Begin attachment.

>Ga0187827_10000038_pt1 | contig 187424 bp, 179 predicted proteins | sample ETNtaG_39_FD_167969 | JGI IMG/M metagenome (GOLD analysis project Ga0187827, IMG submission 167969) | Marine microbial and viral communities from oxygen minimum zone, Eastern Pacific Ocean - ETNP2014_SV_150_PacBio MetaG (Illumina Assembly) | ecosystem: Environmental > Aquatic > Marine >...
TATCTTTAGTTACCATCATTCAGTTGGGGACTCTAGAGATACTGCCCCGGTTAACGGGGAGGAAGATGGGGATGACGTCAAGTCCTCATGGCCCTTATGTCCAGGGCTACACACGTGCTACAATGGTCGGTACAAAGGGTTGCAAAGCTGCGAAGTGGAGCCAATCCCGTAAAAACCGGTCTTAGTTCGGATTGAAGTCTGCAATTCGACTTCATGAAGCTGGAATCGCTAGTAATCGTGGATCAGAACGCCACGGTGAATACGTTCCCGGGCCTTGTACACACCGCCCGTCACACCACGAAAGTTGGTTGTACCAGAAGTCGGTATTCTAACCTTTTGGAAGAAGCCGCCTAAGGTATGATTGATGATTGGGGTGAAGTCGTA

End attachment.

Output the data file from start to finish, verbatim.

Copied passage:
>Ga0187827_10000038_pt1 | contig 187424 bp, 179 predicted proteins | sample ETNtaG_39_FD_167969 | JGI IMG/M metagenome (GOLD analysis project Ga0187827, IMG submission 167969) | Marine microbial and viral communities from oxygen minimum zone, Eastern Pacific Ocean - ETNP2014_SV_150_PacBio MetaG (Illumina Assembly) | ecosystem: Environmental > Aquatic > Marine >...
TATCTTTAGTTACCATCATTCAGTTGGGGACTCTAGAGATACTGCCCCGGTTAACGGGGAGGAAGATGGGGATGACGTCAAGTCCTCATGGCCCTTATGTCCAGGGCTACACACGTGCTACAATGGTCGGTACAAAGGGTTGCAAAGCTGCGAAGTGGAGCCAATCCCGTAAAAACCGGTCTTAGTTCGGATTGAAGTCTGCAATTCGACTTCATGAAGCTGGAATCGCTAGTAATCGTGGATCAGAACGCCACGGTGAATACGTTCCCGGGCCTTGTACACACCGCCCGTCACACCACGAAAGTTGGTTGTACCAGAAGTCGGTATTCTAACCTTTTGGAAGAAGCCGCCTAAGGTATGATTGATGATTGGGGTGAAGTCGTA